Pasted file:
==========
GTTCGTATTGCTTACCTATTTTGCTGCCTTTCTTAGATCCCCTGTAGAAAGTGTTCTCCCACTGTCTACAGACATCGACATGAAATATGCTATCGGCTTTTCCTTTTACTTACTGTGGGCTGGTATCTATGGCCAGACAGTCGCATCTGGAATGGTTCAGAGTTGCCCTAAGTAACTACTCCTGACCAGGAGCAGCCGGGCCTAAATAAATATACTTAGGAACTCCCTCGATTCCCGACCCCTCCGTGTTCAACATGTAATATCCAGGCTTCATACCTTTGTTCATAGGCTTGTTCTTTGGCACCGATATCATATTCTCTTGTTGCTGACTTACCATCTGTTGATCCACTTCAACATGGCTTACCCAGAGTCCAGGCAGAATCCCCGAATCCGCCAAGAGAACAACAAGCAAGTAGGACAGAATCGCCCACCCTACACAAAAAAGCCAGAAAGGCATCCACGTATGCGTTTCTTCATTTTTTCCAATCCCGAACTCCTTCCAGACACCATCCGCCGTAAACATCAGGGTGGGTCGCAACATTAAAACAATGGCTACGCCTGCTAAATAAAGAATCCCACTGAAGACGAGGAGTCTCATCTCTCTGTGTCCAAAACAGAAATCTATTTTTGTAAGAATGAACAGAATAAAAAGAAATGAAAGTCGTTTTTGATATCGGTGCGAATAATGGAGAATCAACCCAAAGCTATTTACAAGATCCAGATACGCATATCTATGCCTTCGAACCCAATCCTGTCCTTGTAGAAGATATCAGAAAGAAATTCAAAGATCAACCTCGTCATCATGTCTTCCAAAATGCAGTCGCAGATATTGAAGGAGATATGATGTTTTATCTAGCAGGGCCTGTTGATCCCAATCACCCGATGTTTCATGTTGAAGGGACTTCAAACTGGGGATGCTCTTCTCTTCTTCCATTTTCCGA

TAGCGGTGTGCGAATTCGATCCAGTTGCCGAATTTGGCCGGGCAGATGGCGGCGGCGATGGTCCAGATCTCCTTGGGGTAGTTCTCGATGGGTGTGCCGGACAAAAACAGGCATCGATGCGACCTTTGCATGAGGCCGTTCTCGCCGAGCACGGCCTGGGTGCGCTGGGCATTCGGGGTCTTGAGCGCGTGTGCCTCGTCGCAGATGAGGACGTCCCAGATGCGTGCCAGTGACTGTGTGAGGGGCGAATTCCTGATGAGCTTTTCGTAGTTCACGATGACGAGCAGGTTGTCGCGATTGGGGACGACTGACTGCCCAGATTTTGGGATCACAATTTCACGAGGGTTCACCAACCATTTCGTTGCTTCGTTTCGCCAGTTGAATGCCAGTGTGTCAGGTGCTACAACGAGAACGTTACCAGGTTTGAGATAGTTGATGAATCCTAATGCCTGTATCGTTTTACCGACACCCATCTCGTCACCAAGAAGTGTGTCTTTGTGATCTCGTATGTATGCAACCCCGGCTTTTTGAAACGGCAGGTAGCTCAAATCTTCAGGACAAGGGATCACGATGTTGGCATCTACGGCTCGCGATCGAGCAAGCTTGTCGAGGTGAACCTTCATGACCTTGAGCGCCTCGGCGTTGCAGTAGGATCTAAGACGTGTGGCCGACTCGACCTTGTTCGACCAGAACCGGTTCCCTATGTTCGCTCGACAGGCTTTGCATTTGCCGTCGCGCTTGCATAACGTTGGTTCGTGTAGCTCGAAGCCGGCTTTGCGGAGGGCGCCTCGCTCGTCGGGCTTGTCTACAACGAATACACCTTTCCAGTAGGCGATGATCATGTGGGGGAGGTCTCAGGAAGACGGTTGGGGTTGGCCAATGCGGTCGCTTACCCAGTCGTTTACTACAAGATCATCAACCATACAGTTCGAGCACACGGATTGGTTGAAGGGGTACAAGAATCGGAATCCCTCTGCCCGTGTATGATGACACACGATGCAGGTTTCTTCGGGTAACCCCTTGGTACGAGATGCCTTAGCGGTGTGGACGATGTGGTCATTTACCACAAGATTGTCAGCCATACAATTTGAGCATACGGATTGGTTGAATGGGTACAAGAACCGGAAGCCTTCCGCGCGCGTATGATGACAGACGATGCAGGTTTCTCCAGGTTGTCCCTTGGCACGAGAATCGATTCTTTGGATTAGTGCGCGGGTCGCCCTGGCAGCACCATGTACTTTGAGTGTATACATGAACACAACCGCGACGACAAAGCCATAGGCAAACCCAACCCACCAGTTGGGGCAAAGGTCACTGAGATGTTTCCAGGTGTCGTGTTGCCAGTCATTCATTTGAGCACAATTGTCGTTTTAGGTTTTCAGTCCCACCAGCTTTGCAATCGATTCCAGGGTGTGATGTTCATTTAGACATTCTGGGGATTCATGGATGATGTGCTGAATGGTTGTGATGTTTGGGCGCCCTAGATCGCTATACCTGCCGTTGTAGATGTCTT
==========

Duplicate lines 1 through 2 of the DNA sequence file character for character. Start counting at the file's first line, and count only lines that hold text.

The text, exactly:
GTTCGTATTGCTTACCTATTTTGCTGCCTTTCTTAGATCCCCTGTAGAAAGTGTTCTCCCACTGTCTACAGACATCGACATGAAATATGCTATCGGCTTTTCCTTTTACTTACTGTGGGCTGGTATCTATGGCCAGACAGTCGCATCTGGAATGGTTCAGAGTTGCCCTAAGTAACTACTCCTGACCAGGAGCAGCCGGGCCTAAATAAATATACTTAGGAACTCCCTCGATTCCCGACCCCTCCGTGTTCAACATGTAATATCCAGGCTTCATACCTTTGTTCATAGGCTTGTTCTTTGGCACCGATATCATATTCTCTTGTTGCTGACTTACCATCTGTTGATCCACTTCAACATGGCTTACCCAGAGTCCAGGCAGAATCCCCGAATCCGCCAAGAGAACAACAAGCAAGTAGGACAGAATCGCCCACCCTACACAAAAAAGCCAGAAAGGCATCCACGTATGCGTTTCTTCATTTTTTCCAATCCCGAACTCCTTCCAGACACCATCCGCCGTAAACATCAGGGTGGGTCGCAACATTAAAACAATGGCTACGCCTGCTAAATAAAGAATCCCACTGAAGACGAGGAGTCTCATCTCTCTGTGTCCAAAACAGAAATCTATTTTTGTAAGAATGAACAGAATAAAAAGAAATGAAAGTCGTTTTTGATATCGGTGCGAATAATGGAGAATCAACCCAAAGCTATTTACAAGATCCAGATACGCATATCTATGCCTTCGAACCCAATCCTGTCCTTGTAGAAGATATCAGAAAGAAATTCAAAGATCAACCTCGTCATCATGTCTTCCAAAATGCAGTCGCAGATATTGAAGGAGATATGATGTTTTATCTAGCAGGGCCTGTTGATCCCAATCACCCGATGTTTCATGTTGAAGGGACTTCAAACTGGGGATGCTCTTCTCTTCTTCCATTTTCCGA

TAGCGGTGTGCGAATTCGATCCAGTTGCCGAATTTGGCCGGGCAGATGGCGGCGGCGATGGTCCAGATCTCCTTGGGGTAGTTCTCGATGGGTGTGCCGGACAAAAACAGGCATCGATGCGACCTTTGCATGAGGCCGTTCTCGCCGAGCACGGCCTGGGTGCGCTGGGCATTCGGGGTCTTGAGCGCGTGTGCCTCGTCGCAGATGAGGACGTCCCAGATGCGTGCCAGTGACTGTGTGAGGGGCGAATTCCTGATGAGCTTTTCGTAGTTCACGATGACGAGCAGGTTGTCGCGATTGGGGACGACTGACTGCCCAGATTTTGGGATCACAATTTCACGAGGGTTCACCAACCATTTCGTTGCTTCGTTTCGCCAGTTGAATGCCAGTGTGTCAGGTGCTACAACGAGAACGTTACCAGGTTTGAGATAGTTGATGAATCCTAATGCCTGTATCGTTTTACCGACACCCATCTCGTCACCAAGAAGTGTGTCTTTGTGATCTCGTATGTATGCAACCCCGGCTTTTTGAAACGGCAGGTAGCTCAAATCTTCAGGACAAGGGATCACGATGTTGGCATCTACGGCTCGCGATCGAGCAAGCTTGTCGAGGTGAACCTTCATGACCTTGAGCGCCTCGGCGTTGCAGTAGGATCTAAGACGTGTGGCCGACTCGACCTTGTTCGACCAGAACCGGTTCCCTATGTTCGCTCGACAGGCTTTGCATTTGCCGTCGCGCTTGCATAACGTTGGTTCGTGTAGCTCGAAGCCGGCTTTGCGGAGGGCGCCTCGCTCGTCGGGCTTGTCTACAACGAATACACCTTTCCAGTAGGCGATGATCATGTGGGGGAGGTCTCAGGAAGACGGTTGGGGTTGGCCAATGCGGTCGCTTACCCAGTCGTTTACTACAAGATCATCAACCATACAGTTCGAGCACACGGATTGGTTGAAGGGGTACAAGAATCGGAATCCCTCTGCCCGTGTATGATGACACACGATGCAGGTTTCTTCGGGTAACCCCTTGGTACGAGATGCCTTAGCGGTGTGGACGATGTGGTCATTTACCACAAGATTGTCAGCCATACAATTTGAGCATACGGATTGGTTGAATGGGTACAAGAACCGGAAGCCTTCCGCGCGCGTATGATGACAGACGATGCAGGTTTCTCCAGGTTGTCCCTTGGCACGAGAATCGATTCTTTGGATTAGTGCGCGGGTCGCCCTGGCAGCACCATGTACTTTGAGTGTATACATGAACACAACCGCGACGACAAAGCCATAGGCAAACCCAACCCACCAGTTGGGGCAAAGGTCACTGAGATGTTTCCAGGTGTCGTGTTGCCAGTCATTCATTTGAGCACAATTGTCGTTTTAGGTTTTCAGTCCCACCAGCTTTGCAATCGATTCCAGGGTGTGATGTTCATTTAGACATTCTGGGGATTCATGGATGATGTGCTGAATGGTTGTGATGTTTGGGCGCCCTAGATCGCTATACCTGCCGTTGTAGATGTCTT